Dear 100 Hour Board,
I have a friend who I met because he’s in my program at school. We ended up living in the same ward this year, so I’ve gotten really close to him and his roommates over the last couple of semesters. I’ve gotten used to spending most of my time with him, because he’s heavily integrated into both of my primary friend groups (my school friends and his apartment). He and I have also shared a lot with each other, and have helped support each other through some difficult life situations.
Through a strange (though admittedly self-inflicted) turn of events, this friend has decided he needs space from me. We didn’t fall out or anything, but out of respect for him, I don’t plan on being in his apartment or spending much time with him for a little while. Unfortunately, this also makes it a little bit difficult to get to the rest of my friends. It’s hard to spend time with his roommates if I can’t be in their apartment. And though it’s a little easier to separate him from my school friends, it’s still kind of difficult to stay out of his way.
On top of that, a lot of my school friends are going to be mostly unavailable for a few days. They’re out of town, or sick and avoiding people, or dealing with other situations, and that means that I can’t really be with them. My roommates are also going out of town. I sort of rely on being with people in the winter, because it helps me curb the effects of seasonal depression and anxiety.
So - what can I do to avoid losing my mind when I have to suddenly go from being constantly surrounded by friends to being cut off from pretty much all of my friends for a few days?
That’s my primary question, but general advice about anything I’ve mentioned is welcome.
I also get stir crazy. I need peoples. I'm basically a complete mess without people, as opposed to only partly being a mess. As I am currently a mess, this answer will also be a bit of a mess. But here it goes; here are some ideas to survive a few days:
- Do you have cousins/nieces or nephews nearby? That's a go to for me. Playing with my nieces is so dang fun!
- Embark on some sort of quest. Go out and visit some ghost towns.
- Use food to lure people to your apartment. At this point in my life I've learned that I don't like chasing people and trying to schedule stuff, so instead I make a bunch of food and then people magically show up.
- Is there some project you've always wanted to do? Now is the time to start learning ukelele, or learning how to bake sourdough bread, or learn unicycle, or wood carving etc. One weekend I was bored and bought a unicycle on KSL for $20. I enjoy having 2-3 days for crazy new projects of some sort. This could be your chance.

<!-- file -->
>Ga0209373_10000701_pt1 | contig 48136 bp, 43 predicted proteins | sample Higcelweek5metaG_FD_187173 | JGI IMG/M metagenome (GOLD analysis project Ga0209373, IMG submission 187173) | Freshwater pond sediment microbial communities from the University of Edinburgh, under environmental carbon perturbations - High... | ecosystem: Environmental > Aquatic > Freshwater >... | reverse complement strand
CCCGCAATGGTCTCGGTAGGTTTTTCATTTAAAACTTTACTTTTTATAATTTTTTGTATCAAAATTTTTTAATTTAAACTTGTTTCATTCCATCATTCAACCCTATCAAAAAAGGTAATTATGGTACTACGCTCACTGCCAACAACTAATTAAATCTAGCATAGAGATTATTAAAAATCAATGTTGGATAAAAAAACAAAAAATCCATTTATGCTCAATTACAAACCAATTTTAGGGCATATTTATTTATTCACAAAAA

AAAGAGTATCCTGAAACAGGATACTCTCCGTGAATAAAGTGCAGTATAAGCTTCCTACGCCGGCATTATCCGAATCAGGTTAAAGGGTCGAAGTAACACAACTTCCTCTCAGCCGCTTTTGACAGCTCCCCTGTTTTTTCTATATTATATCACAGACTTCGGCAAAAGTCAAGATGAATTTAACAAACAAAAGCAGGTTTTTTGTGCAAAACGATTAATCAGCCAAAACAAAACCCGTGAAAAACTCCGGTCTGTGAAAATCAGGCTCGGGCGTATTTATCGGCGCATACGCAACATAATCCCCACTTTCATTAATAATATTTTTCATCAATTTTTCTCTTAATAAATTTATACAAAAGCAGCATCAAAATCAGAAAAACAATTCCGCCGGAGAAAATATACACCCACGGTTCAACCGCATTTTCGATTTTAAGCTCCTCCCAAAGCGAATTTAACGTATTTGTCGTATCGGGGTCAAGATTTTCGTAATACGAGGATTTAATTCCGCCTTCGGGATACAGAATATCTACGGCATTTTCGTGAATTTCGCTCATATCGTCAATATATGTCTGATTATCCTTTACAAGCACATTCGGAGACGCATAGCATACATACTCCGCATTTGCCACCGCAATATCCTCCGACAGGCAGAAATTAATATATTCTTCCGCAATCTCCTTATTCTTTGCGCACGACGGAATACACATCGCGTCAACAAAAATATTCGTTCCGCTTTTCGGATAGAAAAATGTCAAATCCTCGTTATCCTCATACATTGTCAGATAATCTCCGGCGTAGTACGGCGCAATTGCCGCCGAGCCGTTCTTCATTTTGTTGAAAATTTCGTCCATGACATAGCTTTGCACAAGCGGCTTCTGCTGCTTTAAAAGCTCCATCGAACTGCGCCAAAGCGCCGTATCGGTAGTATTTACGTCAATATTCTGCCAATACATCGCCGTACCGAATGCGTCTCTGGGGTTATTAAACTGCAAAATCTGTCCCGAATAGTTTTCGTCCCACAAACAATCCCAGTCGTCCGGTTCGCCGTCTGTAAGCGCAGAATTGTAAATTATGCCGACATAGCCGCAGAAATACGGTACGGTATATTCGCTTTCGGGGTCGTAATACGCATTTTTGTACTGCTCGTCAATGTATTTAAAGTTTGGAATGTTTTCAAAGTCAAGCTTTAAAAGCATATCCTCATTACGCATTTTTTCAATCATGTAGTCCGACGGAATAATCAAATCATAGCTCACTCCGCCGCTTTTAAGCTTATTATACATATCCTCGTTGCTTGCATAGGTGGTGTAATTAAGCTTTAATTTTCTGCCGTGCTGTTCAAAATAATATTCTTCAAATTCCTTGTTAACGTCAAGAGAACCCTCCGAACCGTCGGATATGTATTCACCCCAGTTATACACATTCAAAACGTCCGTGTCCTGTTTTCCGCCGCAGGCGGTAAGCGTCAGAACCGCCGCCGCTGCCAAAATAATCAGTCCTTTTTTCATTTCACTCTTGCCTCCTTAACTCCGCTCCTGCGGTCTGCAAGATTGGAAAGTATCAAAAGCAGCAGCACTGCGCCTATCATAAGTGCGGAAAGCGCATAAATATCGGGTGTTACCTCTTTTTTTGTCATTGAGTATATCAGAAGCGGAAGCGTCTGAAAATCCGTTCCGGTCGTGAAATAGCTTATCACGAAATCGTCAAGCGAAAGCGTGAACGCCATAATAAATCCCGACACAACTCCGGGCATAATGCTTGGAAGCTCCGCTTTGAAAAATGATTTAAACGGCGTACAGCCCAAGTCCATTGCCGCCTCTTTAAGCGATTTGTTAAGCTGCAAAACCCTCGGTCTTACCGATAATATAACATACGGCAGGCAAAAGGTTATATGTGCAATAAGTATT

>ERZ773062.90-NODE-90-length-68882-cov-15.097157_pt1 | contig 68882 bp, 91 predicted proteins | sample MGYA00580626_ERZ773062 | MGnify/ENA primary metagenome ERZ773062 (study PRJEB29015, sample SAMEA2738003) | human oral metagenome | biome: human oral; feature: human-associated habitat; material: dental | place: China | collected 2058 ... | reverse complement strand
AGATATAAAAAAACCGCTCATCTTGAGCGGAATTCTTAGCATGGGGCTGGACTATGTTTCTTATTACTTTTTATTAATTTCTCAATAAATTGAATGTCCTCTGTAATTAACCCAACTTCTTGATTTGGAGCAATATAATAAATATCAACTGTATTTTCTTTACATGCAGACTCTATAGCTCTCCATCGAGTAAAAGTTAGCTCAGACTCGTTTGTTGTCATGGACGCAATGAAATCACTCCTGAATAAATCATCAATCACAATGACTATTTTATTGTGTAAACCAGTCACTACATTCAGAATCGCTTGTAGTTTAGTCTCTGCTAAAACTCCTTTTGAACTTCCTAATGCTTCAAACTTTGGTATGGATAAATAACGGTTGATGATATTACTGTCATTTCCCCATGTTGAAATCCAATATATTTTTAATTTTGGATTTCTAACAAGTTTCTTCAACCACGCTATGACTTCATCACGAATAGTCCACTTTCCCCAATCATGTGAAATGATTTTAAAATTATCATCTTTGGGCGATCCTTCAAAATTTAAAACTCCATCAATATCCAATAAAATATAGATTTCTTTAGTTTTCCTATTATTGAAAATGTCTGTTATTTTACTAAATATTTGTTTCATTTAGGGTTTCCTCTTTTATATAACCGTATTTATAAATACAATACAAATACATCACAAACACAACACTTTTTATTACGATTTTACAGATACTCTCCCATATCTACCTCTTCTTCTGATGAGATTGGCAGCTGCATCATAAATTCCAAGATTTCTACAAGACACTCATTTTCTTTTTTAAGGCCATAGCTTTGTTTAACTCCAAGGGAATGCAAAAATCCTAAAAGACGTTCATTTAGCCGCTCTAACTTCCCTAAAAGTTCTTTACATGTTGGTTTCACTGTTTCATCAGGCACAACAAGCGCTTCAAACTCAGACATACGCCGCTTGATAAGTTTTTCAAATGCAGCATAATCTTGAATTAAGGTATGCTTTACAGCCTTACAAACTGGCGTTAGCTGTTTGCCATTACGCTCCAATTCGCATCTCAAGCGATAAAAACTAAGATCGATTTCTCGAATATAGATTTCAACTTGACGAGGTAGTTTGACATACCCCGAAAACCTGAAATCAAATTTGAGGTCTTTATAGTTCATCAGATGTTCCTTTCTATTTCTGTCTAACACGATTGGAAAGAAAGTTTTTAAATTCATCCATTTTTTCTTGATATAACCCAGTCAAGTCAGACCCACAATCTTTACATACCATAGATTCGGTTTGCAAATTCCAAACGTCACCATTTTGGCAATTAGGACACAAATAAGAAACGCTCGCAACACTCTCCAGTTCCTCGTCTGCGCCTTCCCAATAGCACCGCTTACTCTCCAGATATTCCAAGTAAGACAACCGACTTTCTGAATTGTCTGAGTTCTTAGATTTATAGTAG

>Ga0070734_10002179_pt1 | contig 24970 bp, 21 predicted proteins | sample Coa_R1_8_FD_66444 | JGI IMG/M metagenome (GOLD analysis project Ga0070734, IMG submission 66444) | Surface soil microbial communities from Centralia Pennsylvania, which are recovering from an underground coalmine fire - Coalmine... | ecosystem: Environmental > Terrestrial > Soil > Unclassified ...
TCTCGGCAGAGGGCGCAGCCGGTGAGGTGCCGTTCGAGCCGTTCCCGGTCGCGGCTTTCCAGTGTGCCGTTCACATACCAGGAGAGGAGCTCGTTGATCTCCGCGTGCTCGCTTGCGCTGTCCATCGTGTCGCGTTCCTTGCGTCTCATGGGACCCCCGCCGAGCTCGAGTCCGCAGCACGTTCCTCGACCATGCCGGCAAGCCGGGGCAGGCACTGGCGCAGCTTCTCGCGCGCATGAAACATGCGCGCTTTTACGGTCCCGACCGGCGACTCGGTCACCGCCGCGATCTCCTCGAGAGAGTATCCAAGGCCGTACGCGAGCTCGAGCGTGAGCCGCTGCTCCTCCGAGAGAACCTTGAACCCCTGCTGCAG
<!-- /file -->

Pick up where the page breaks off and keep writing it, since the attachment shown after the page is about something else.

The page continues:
- Blast Taylor Swift and deep clean everything. Marie Kondo and get rid of stuff. Get a hair cut. Get your favorite treat and then just be dramatic as you get catch up/get ahead on school work so that you'll be more available for stuff when people are available.
Do special things for yourself. When I'm feeling particularly lonely, but there aren't people around to abate the emotional weight, I'll do something that's a treat. While at BYU, there were more secluded tracks of campus I would wander (walking them in the rain my especial favorite), or I would go to the library, select a book and then proceed to read the entire thing in a single sitting. These may not be great activities for you to lift your spirits, but I'm sure you can find some that are.
Be aware of what kinds of environments you're surrounding yourself in. Personally, slight melancholy is sharply exacerbated when there are lots of people around. I never feel so alone as when there's a sea of faces all around me, but none of them seem to really see me. I much prefer being physically alone, because then there isn't the constant reminder that I'm emotionally alone. Perhaps you are similar, perhaps you're the opposite, or perhaps you're something different. Just be aware of what kinds of situations will make you feel worse.
Maybe this is just me, but I think it's okay to embrace it. Having some time to yourself, as long as it is managed well, can be really great for personal growth.
I like to listen to podcasts and TED talks when I have time alone. I explore my hobbies, I decorate my room, I spend time learning new recipes. As long as having this period of time alone doesn't make your depression worse (definitely focus on taking care of yourself) try to find every possible way to love it. Start some personal rituals. Get yourself a Sodalicious drink and sit in the 3rd floor of the library and people watch. Go to Slam Poetry Night at the Wall. Or, you can always email us to hang out. If you need to be around people, I know the president of the Baking Club, they'd love to welcome you in.
Was this helpful? Who knows. I hope it was somehow.